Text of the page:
Let me be clear: This column is a direct solicitation. I’m going to share a story and then ask you to give something.
Thirty years ago, three South Orange County women looked around at their circle of friends, at their well-manicured neighborhoods, yet saw something that troubled them. Deeply. These three women, accomplished in their own right, knew others, less-fortunate women, trapped in relationships that left them isolated, fearing for their lives and sometimes, tragically, bloodied and ashamed.
It saddened and then angered that South County trio, who were told repeatedly that domestic violence was a private matter or one better left to law enforcement or to the courts. There was just one problem: Nobody was reporting these crimes, so police and judges couldn’t act. Worse, there was no safe house or shelter where battered women and their children could escape.
Deciding enough was enough, Carolyn Churm (my mother), Margaret Thoreau and Vivian Clecak became champions for many. It was a time when awareness of such issues was limited. South Orange County in the late 1970s was still a sleepy string of bedroom communities where the politics were conservative, the population largely white, the incomes healthy. It was not a time for three women to tackle an issue as emotionally raw as domestic violence.
But they didn’t listen to their peers. Joined by a fourth pioneer, Anne Wright, they created what is today Human Options by launching a 24-hour hotline for battered women and opening a five-room shelter in Laguna Beach. One of their first decisions was to name Clecak, a marriage and family counselor and county mental-health specialist, as the organization’s first director. It proved to be their best move, because 30 years later Clecak is still at the helm of Irvine-based Human Options, having helped serve more than 82,000 clients, mostly women, while also educating hundreds of thousands of schoolchildren, teens and workers about the scarring and costly impacts of violence against women.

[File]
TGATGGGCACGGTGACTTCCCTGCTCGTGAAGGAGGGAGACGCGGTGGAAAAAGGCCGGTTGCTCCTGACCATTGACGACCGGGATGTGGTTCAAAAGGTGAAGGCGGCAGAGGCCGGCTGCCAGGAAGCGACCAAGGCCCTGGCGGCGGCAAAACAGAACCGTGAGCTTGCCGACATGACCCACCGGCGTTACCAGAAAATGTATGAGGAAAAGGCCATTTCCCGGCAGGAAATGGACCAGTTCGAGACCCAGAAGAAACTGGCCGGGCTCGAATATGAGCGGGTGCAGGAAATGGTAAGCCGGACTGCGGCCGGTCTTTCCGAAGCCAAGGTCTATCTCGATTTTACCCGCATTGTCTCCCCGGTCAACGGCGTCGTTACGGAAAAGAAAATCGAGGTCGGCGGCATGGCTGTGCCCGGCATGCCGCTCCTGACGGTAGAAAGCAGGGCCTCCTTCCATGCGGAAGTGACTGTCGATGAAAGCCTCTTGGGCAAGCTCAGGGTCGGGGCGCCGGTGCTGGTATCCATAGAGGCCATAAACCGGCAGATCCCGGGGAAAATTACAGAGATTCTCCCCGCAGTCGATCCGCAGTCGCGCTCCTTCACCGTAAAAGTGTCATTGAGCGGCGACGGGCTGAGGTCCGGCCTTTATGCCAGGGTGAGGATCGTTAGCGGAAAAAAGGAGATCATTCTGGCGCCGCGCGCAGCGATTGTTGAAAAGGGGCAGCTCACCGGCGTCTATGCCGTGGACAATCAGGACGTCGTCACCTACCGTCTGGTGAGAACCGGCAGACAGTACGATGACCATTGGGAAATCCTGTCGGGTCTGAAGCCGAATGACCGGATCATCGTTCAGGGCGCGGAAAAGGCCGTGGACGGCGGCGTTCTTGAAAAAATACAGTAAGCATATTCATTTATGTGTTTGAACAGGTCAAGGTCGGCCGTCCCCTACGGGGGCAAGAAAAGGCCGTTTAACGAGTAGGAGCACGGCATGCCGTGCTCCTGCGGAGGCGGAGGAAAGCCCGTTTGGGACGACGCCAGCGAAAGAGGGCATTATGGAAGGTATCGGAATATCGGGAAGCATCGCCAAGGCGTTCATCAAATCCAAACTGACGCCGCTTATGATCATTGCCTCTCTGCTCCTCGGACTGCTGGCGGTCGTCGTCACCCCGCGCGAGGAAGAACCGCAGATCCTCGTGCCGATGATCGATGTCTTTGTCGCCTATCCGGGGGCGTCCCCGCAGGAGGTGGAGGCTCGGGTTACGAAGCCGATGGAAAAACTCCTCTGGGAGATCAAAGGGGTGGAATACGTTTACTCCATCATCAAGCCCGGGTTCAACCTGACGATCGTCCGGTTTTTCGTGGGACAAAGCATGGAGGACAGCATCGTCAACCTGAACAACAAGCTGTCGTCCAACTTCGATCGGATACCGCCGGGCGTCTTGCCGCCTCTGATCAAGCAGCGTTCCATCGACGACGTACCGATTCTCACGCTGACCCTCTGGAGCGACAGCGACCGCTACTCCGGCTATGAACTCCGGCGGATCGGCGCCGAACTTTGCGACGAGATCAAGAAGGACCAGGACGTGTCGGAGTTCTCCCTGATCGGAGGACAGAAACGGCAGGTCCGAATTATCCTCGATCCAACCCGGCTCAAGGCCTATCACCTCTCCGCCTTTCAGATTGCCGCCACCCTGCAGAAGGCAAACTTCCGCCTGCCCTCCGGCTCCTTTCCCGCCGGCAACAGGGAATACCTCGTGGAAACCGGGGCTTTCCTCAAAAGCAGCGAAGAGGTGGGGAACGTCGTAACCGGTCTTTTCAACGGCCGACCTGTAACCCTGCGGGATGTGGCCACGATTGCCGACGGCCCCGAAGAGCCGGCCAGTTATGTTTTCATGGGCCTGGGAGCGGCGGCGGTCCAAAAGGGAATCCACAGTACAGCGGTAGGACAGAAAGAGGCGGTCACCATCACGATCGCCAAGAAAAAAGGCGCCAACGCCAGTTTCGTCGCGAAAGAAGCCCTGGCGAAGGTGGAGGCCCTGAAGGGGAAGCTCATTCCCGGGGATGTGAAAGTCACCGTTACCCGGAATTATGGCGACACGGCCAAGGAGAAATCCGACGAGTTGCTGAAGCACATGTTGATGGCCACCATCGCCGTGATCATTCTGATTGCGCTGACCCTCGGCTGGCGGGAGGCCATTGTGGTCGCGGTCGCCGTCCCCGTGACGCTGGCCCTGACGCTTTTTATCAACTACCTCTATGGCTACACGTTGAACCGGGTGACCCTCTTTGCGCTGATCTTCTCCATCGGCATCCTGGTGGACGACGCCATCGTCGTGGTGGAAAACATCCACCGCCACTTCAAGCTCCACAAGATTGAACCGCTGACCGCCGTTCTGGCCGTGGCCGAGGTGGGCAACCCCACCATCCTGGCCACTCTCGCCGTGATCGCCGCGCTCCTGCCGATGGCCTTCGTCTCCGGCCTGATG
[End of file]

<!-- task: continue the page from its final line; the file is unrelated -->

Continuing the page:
No taller than a stack of college textbooks, Clecak is a towering figure regionally and statewide in the field of domestic violence. But she has stuck around not for status or accolades. She has remained in the trenches here in Orange County because of the group’s core mission. Women deserve to live free of fear for their safety and that of their children, she believes.
At first Human Options rallied support from middle-age women. But as the group’s voice grew louder and the public less tolerant of these shameful acts, Human Options expanded its emergency services. It has taken to classrooms, teaching that “hands are not for hitting,” and to corporations to report on the loss in terms of productivity.
Human Options has energized young professionals to take a stand against domestic violence with its yHOPE chapter. Even men are standing up for women who cannnot. The group’s Men’s Task Force has raised tens of thousands of dollars in recent years through a public-service advertising campaign called “100 Men.”
Still, three decades later, new voices continue to call the hotline every day, more women crying out for help. The need to support Human Options hasn’t grown smaller but rather more urgent. On May 11, at the Balboa Bay Club, Human Options will mark 30 years of rescuing battered women. Aptly named “Serious Fun,” this gala celebrates life and raises money to continue the fight.
What I ask of you is simple: Get involved by buying a ticket, underwriting a table, making a corporate contribution or sending a check to this organization that deserves to be lifted and cheered for all it has done to lift and cheer so many others - and for all it has left to do.
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